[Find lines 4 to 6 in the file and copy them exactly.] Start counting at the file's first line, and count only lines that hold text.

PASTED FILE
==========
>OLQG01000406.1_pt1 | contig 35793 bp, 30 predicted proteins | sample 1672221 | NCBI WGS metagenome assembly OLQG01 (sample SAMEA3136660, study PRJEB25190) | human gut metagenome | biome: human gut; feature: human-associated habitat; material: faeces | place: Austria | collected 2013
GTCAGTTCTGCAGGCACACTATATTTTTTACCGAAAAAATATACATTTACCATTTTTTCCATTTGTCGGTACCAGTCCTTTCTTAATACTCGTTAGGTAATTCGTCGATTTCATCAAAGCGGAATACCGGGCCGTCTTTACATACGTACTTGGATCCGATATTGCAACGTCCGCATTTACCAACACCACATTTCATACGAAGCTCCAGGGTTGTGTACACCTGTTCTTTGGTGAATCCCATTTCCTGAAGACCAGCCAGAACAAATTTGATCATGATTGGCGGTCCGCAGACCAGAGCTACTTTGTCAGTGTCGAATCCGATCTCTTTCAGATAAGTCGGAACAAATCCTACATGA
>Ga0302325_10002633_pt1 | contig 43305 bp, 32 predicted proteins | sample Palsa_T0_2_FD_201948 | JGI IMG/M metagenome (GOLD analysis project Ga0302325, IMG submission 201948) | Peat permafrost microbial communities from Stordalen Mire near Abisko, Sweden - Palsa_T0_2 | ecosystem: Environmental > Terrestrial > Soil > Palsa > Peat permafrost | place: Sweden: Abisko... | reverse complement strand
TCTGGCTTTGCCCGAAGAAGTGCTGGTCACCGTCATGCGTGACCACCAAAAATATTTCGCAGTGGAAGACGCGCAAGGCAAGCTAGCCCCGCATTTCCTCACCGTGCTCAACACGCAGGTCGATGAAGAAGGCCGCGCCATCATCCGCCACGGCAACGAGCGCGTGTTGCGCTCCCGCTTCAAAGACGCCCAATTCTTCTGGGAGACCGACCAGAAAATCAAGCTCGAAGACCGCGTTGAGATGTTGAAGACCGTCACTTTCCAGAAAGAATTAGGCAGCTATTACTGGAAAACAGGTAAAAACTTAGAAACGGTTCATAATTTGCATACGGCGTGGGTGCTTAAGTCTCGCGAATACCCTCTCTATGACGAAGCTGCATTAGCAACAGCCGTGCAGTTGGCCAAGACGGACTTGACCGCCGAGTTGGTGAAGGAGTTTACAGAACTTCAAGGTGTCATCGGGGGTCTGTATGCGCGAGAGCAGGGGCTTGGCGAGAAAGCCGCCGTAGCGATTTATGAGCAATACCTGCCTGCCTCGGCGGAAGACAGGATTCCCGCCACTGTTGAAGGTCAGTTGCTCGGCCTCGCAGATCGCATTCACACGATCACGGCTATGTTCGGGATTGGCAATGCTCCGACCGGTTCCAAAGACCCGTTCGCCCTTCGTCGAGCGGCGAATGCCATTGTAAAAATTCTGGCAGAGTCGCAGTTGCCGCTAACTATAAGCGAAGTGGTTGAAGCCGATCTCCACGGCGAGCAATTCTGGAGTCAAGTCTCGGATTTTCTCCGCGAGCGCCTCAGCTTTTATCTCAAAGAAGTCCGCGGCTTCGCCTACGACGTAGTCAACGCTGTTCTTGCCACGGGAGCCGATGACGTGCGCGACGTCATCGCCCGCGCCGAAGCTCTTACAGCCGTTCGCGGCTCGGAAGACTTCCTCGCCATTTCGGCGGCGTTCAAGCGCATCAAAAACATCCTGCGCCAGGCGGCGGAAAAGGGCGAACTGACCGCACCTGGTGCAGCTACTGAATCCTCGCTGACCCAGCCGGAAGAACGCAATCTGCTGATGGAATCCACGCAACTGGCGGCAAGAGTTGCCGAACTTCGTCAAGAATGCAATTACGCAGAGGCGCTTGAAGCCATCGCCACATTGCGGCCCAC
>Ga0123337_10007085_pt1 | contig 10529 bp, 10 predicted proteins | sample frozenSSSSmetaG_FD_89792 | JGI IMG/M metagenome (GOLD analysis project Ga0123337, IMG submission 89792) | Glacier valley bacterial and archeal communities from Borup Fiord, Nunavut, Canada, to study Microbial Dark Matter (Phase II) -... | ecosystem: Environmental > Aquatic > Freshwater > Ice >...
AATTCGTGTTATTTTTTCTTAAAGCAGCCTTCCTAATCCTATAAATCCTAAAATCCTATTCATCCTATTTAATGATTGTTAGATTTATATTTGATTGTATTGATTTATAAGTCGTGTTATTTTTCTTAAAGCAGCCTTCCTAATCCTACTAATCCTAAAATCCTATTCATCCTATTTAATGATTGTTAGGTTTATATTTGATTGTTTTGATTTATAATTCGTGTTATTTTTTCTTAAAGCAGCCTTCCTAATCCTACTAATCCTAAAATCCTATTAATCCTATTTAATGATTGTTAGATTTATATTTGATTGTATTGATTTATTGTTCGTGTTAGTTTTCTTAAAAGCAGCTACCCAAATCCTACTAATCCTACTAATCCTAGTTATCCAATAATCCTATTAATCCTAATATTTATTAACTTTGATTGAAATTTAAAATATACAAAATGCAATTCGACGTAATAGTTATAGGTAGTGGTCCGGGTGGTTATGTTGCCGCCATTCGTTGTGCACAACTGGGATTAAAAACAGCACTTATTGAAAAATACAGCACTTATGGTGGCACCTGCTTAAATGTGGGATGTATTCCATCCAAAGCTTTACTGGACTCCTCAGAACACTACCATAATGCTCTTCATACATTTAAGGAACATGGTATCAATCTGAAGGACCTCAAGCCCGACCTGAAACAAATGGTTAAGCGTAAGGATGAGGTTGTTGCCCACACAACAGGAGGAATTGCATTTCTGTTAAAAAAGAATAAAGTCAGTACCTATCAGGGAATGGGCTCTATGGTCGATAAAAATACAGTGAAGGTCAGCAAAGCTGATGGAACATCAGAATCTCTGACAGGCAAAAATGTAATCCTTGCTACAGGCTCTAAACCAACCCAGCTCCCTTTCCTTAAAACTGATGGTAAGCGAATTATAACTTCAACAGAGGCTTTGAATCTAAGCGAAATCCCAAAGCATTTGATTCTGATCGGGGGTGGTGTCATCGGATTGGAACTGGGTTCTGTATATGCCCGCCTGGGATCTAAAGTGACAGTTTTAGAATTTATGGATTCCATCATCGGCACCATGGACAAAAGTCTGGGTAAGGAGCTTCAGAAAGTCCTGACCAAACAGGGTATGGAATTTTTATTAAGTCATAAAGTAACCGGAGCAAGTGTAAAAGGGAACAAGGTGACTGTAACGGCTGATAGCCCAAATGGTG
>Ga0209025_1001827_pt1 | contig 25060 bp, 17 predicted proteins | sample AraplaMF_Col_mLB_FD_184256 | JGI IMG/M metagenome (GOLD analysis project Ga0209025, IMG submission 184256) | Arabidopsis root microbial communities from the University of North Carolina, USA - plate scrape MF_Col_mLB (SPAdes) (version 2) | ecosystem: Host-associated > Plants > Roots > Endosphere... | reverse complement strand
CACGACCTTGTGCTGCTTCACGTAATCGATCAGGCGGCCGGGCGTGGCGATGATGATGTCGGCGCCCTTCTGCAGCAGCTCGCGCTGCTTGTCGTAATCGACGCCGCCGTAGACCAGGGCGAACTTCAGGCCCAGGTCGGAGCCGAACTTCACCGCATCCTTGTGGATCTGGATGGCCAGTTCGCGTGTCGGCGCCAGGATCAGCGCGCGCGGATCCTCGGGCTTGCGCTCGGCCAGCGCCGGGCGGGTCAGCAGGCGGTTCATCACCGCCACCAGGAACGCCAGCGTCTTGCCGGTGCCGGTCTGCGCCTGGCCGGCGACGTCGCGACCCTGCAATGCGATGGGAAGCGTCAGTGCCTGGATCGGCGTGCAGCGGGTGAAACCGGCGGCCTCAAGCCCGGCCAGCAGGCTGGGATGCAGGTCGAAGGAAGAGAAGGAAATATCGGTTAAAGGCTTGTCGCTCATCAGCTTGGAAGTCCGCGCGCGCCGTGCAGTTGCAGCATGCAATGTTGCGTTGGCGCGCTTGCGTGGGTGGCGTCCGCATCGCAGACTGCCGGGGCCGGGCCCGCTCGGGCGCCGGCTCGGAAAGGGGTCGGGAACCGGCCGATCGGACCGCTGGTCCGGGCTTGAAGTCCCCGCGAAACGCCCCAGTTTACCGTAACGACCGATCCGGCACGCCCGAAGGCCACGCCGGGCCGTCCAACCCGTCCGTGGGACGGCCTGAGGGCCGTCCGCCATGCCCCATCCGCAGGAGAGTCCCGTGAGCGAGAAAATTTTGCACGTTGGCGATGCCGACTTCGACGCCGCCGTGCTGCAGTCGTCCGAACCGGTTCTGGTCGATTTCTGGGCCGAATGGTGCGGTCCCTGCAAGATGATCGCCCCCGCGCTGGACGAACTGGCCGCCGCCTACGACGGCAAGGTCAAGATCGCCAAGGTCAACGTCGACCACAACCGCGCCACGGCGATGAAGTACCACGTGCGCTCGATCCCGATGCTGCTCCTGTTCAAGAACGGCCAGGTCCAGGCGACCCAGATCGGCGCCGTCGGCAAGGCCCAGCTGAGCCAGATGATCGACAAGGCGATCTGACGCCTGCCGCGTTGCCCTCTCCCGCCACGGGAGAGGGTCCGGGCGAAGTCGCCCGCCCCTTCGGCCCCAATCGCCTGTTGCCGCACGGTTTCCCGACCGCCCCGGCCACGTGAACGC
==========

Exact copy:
TCTGGCTTTGCCCGAAGAAGTGCTGGTCACCGTCATGCGTGACCACCAAAAATATTTCGCAGTGGAAGACGCGCAAGGCAAGCTAGCCCCGCATTTCCTCACCGTGCTCAACACGCAGGTCGATGAAGAAGGCCGCGCCATCATCCGCCACGGCAACGAGCGCGTGTTGCGCTCCCGCTTCAAAGACGCCCAATTCTTCTGGGAGACCGACCAGAAAATCAAGCTCGAAGACCGCGTTGAGATGTTGAAGACCGTCACTTTCCAGAAAGAATTAGGCAGCTATTACTGGAAAACAGGTAAAAACTTAGAAACGGTTCATAATTTGCATACGGCGTGGGTGCTTAAGTCTCGCGAATACCCTCTCTATGACGAAGCTGCATTAGCAACAGCCGTGCAGTTGGCCAAGACGGACTTGACCGCCGAGTTGGTGAAGGAGTTTACAGAACTTCAAGGTGTCATCGGGGGTCTGTATGCGCGAGAGCAGGGGCTTGGCGAGAAAGCCGCCGTAGCGATTTATGAGCAATACCTGCCTGCCTCGGCGGAAGACAGGATTCCCGCCACTGTTGAAGGTCAGTTGCTCGGCCTCGCAGATCGCATTCACACGATCACGGCTATGTTCGGGATTGGCAATGCTCCGACCGGTTCCAAAGACCCGTTCGCCCTTCGTCGAGCGGCGAATGCCATTGTAAAAATTCTGGCAGAGTCGCAGTTGCCGCTAACTATAAGCGAAGTGGTTGAAGCCGATCTCCACGGCGAGCAATTCTGGAGTCAAGTCTCGGATTTTCTCCGCGAGCGCCTCAGCTTTTATCTCAAAGAAGTCCGCGGCTTCGCCTACGACGTAGTCAACGCTGTTCTTGCCACGGGAGCCGATGACGTGCGCGACGTCATCGCCCGCGCCGAAGCTCTTACAGCCGTTCGCGGCTCGGAAGACTTCCTCGCCATTTCGGCGGCGTTCAAGCGCATCAAAAACATCCTGCGCCAGGCGGCGGAAAAGGGCGAACTGACCGCACCTGGTGCAGCTACTGAATCCTCGCTGACCCAGCCGGAAGAACGCAATCTGCTGATGGAATCCACGCAACTGGCGGCAAGAGTTGCCGAACTTCGTCAAGAATGCAATTACGCAGAGGCGCTTGAAGCCATCGCCACATTGCGGCCCAC
>Ga0123337_10007085_pt1 | contig 10529 bp, 10 predicted proteins | sample frozenSSSSmetaG_FD_89792 | JGI IMG/M metagenome (GOLD analysis project Ga0123337, IMG submission 89792) | Glacier valley bacterial and archeal communities from Borup Fiord, Nunavut, Canada, to study Microbial Dark Matter (Phase II) -... | ecosystem: Environmental > Aquatic > Freshwater > Ice >...
AATTCGTGTTATTTTTTCTTAAAGCAGCCTTCCTAATCCTATAAATCCTAAAATCCTATTCATCCTATTTAATGATTGTTAGATTTATATTTGATTGTATTGATTTATAAGTCGTGTTATTTTTCTTAAAGCAGCCTTCCTAATCCTACTAATCCTAAAATCCTATTCATCCTATTTAATGATTGTTAGGTTTATATTTGATTGTTTTGATTTATAATTCGTGTTATTTTTTCTTAAAGCAGCCTTCCTAATCCTACTAATCCTAAAATCCTATTAATCCTATTTAATGATTGTTAGATTTATATTTGATTGTATTGATTTATTGTTCGTGTTAGTTTTCTTAAAAGCAGCTACCCAAATCCTACTAATCCTACTAATCCTAGTTATCCAATAATCCTATTAATCCTAATATTTATTAACTTTGATTGAAATTTAAAATATACAAAATGCAATTCGACGTAATAGTTATAGGTAGTGGTCCGGGTGGTTATGTTGCCGCCATTCGTTGTGCACAACTGGGATTAAAAACAGCACTTATTGAAAAATACAGCACTTATGGTGGCACCTGCTTAAATGTGGGATGTATTCCATCCAAAGCTTTACTGGACTCCTCAGAACACTACCATAATGCTCTTCATACATTTAAGGAACATGGTATCAATCTGAAGGACCTCAAGCCCGACCTGAAACAAATGGTTAAGCGTAAGGATGAGGTTGTTGCCCACACAACAGGAGGAATTGCATTTCTGTTAAAAAAGAATAAAGTCAGTACCTATCAGGGAATGGGCTCTATGGTCGATAAAAATACAGTGAAGGTCAGCAAAGCTGATGGAACATCAGAATCTCTGACAGGCAAAAATGTAATCCTTGCTACAGGCTCTAAACCAACCCAGCTCCCTTTCCTTAAAACTGATGGTAAGCGAATTATAACTTCAACAGAGGCTTTGAATCTAAGCGAAATCCCAAAGCATTTGATTCTGATCGGGGGTGGTGTCATCGGATTGGAACTGGGTTCTGTATATGCCCGCCTGGGATCTAAAGTGACAGTTTTAGAATTTATGGATTCCATCATCGGCACCATGGACAAAAGTCTGGGTAAGGAGCTTCAGAAAGTCCTGACCAAACAGGGTATGGAATTTTTATTAAGTCATAAAGTAACCGGAGCAAGTGTAAAAGGGAACAAGGTGACTGTAACGGCTGATAGCCCAAATGGTG